US Marshal Job Description and Career Opportunities in Alaska

The U.S. Marshals Service oversees the entire State of Alaska as a single district comprised of more than 586,000 square miles and more than 36,000 square miles of coastline. The U.S. Marshals Service serves the entire the state of Alaska, including the cities of Anchorage, Fairbanks, Juneau, Ketchikan, and Nome.

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The Alaska District of the U.S. Marshals consists of 15 operational personnel, with 13 of them assigned to the Anchorage office and 2 assigned to the Fairbanks sub-office. The sub-offices of Juneau, Ketchikan, and Nome operate only during scheduled court dates.

U.S. marshals in Alaska work throughout a number of multi-agency partnerships, including the Alaska Fugitive Task Force, which was created to focus on the apprehension efforts regarding state and federal fugitives, particularly those wanted for drug trafficking and crimes of violence. The Alaska Fugitive Task Force has arrested more than 2,330 individuals and extradited more than 100 individuals to other agencies across the country.

How to Become a U.S. Marshal in Alaska

A U.S. marshal job description details the duties of these federal law enforcement officials, which includes:

  • Providing judicial security
  • Engaging in special missions and programs
  • Carrying out fugitive investigations
  • Providing witness security
  • Transporting prisoners
  • Performing asset forfeiture duties

To become a federal law enforcement officer with the U.S. Marshals Service, individuals must be able to meet the minimum requirements. Candidates for U.S. marshal jobs must:

  • Be a United States citizen
  • Be between the ages of 21 and 36
  • Possess a valid driver’s license
  • Meet the minimum requirements of the GL-7 level

The minimum requirements of the GL-7 include possessing either a bachelor’s degree from an accredited college or university, one year of specialized experience in law enforcement/criminal investigations, or a combination of experience and education.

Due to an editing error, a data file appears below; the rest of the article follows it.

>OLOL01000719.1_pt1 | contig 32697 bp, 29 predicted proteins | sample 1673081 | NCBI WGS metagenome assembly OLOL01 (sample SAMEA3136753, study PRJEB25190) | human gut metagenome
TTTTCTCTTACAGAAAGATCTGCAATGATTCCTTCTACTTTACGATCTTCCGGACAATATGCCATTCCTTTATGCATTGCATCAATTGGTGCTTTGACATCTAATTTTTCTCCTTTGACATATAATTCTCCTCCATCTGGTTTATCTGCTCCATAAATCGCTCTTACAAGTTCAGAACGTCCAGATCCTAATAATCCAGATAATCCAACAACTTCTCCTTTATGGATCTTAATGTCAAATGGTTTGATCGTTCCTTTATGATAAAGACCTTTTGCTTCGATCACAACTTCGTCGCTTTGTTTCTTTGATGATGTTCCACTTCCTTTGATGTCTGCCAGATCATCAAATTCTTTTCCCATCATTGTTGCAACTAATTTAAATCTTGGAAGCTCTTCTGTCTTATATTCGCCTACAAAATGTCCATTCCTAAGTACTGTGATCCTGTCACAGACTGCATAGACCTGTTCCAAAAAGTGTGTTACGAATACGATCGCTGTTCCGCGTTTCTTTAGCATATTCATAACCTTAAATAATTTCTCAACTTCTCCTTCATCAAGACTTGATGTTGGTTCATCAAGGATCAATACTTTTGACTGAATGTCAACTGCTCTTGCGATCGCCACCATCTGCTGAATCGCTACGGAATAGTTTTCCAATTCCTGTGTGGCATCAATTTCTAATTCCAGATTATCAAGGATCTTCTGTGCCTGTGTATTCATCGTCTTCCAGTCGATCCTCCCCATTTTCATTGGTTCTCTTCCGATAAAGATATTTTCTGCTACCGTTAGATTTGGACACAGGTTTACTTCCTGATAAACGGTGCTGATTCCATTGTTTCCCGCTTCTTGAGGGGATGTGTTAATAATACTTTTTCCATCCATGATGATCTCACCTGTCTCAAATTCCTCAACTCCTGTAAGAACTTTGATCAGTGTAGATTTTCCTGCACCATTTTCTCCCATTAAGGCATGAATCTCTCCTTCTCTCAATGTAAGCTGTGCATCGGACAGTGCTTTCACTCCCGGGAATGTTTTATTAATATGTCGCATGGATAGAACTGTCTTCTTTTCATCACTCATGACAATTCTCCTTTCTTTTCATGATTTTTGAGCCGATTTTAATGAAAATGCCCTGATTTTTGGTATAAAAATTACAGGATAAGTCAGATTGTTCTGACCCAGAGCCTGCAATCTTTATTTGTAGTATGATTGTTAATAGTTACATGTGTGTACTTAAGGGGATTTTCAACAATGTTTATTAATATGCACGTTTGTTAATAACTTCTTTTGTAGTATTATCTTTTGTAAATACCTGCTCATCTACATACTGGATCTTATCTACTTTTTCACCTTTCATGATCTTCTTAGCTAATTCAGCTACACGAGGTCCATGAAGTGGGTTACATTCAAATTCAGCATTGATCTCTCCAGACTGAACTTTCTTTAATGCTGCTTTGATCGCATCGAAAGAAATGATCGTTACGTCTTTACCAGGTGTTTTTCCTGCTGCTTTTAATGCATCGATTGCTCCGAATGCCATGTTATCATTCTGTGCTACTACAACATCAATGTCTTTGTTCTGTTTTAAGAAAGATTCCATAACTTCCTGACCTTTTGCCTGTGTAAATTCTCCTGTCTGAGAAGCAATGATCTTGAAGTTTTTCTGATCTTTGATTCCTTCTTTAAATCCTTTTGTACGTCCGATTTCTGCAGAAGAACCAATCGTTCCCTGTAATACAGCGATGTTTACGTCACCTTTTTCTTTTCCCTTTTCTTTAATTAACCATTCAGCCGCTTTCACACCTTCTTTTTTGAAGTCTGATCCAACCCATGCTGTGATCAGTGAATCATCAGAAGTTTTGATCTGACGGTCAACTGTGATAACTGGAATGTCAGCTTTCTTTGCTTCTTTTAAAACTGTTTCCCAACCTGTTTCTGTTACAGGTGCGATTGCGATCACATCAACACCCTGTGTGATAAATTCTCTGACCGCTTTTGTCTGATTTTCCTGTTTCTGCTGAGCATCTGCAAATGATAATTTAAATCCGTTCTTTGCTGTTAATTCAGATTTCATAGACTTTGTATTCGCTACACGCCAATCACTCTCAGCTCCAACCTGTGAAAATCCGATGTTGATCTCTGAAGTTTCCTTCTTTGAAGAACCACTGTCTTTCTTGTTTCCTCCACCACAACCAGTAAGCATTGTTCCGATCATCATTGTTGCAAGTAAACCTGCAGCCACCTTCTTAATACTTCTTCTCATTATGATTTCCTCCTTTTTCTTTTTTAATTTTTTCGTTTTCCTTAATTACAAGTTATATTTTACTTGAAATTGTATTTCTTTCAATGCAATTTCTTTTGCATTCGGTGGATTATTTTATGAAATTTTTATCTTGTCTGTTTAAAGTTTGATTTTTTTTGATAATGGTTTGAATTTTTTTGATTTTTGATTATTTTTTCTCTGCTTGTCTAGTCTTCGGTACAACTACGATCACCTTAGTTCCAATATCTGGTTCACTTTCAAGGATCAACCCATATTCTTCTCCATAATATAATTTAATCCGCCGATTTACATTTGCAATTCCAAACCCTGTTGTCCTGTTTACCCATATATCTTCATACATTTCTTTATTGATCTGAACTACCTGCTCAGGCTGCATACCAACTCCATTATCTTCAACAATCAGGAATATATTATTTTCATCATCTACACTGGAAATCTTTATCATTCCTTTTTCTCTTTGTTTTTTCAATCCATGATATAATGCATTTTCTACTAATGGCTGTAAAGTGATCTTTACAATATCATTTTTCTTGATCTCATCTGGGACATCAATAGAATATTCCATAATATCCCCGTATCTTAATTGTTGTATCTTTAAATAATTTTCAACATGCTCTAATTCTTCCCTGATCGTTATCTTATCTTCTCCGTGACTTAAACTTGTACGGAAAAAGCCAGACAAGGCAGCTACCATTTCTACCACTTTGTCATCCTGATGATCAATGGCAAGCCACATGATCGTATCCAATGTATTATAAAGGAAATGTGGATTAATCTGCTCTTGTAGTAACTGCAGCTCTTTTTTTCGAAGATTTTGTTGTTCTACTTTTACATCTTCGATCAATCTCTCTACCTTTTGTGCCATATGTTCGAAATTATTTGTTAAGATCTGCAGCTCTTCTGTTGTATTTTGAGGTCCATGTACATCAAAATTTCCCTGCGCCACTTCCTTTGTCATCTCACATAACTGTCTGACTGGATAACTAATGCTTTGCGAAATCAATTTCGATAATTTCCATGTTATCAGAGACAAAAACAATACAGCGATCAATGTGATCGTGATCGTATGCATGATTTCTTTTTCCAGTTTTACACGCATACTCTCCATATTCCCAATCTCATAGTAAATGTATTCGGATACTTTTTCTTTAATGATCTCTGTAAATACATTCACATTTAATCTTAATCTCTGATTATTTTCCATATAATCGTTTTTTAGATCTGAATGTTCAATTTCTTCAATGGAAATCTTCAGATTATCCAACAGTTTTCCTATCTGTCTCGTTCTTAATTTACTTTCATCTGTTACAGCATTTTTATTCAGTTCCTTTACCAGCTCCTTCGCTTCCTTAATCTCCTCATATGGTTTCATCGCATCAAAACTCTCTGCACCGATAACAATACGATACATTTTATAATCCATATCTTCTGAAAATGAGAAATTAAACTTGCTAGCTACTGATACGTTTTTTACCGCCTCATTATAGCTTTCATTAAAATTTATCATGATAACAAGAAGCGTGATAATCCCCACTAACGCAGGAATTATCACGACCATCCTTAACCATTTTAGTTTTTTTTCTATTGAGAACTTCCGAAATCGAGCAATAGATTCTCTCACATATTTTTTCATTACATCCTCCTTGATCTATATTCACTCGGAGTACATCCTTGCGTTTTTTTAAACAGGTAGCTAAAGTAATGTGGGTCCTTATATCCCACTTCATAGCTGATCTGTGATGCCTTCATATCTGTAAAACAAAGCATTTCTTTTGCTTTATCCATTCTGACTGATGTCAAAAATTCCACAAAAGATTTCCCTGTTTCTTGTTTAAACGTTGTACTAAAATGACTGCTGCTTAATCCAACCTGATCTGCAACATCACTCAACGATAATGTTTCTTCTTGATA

Individuals who qualify with a bachelor’s degree must be able to show proof of superior academic achievement, which includes possessing a 3.0 overall GPA and a 3.5 GPA in all courses related to their major. Individuals without a history of superior academic achievement may qualify through education if, in addition to their bachelor’s degree, they possess at least one year of graduate education in a program related to law enforcement, such as criminal justice or sociology.

U.S. marshals are generally hired through recruitment drives, which include taking the Deputy U.S. Marshal (DUSM) Competitive Exam. Once hiring dates are announced, individuals must complete the online vacancy announcement through www.USAjobs.gov and submit their resume. Only those individuals who meet the minimum eligibility requirements are scheduled to take the examination, which is administered at one of the Office of Personnel Management’s testing locations across the country. Individuals who pass the exam are invited to interview with the U.S. Marshals Service.

The Training Process for New U.S. Marshals in Alaska

All new U.S. marshals must complete a 17 ½ week course of training, which takes place at the Federal Law Enforcement Training Center in Glynco, Georgia. But before individuals attend training, they must pass a physical fitness test that must be completed at least 6 months before attending the scheduled training program.

The U.S. Marshals Service recommends that all new trainees arrive to the training academy in excellent physical condition, as training consists of many hours of strenuous physical conditioning and intensive defensive tactics training.

Alaska’s Justice Prisoner and Alien Transportation (JPATS)

The Justice Prisoner and Alien Transportation (JPATS) is staffed with U.S. marshals in Alaska who are tasked with transporting prisoners between Anchorage and Seattle and carrying out law enforcement missions throughout the state. U.S. marshals in Alaska are also part of the Joint Terrorism Task Force. The District has an established fugitive tracking team trained in tactical response to rural fugitive investigations, with U.S. marshals within this task force often assisting the Alaska State Police with search-and-rescue operations.

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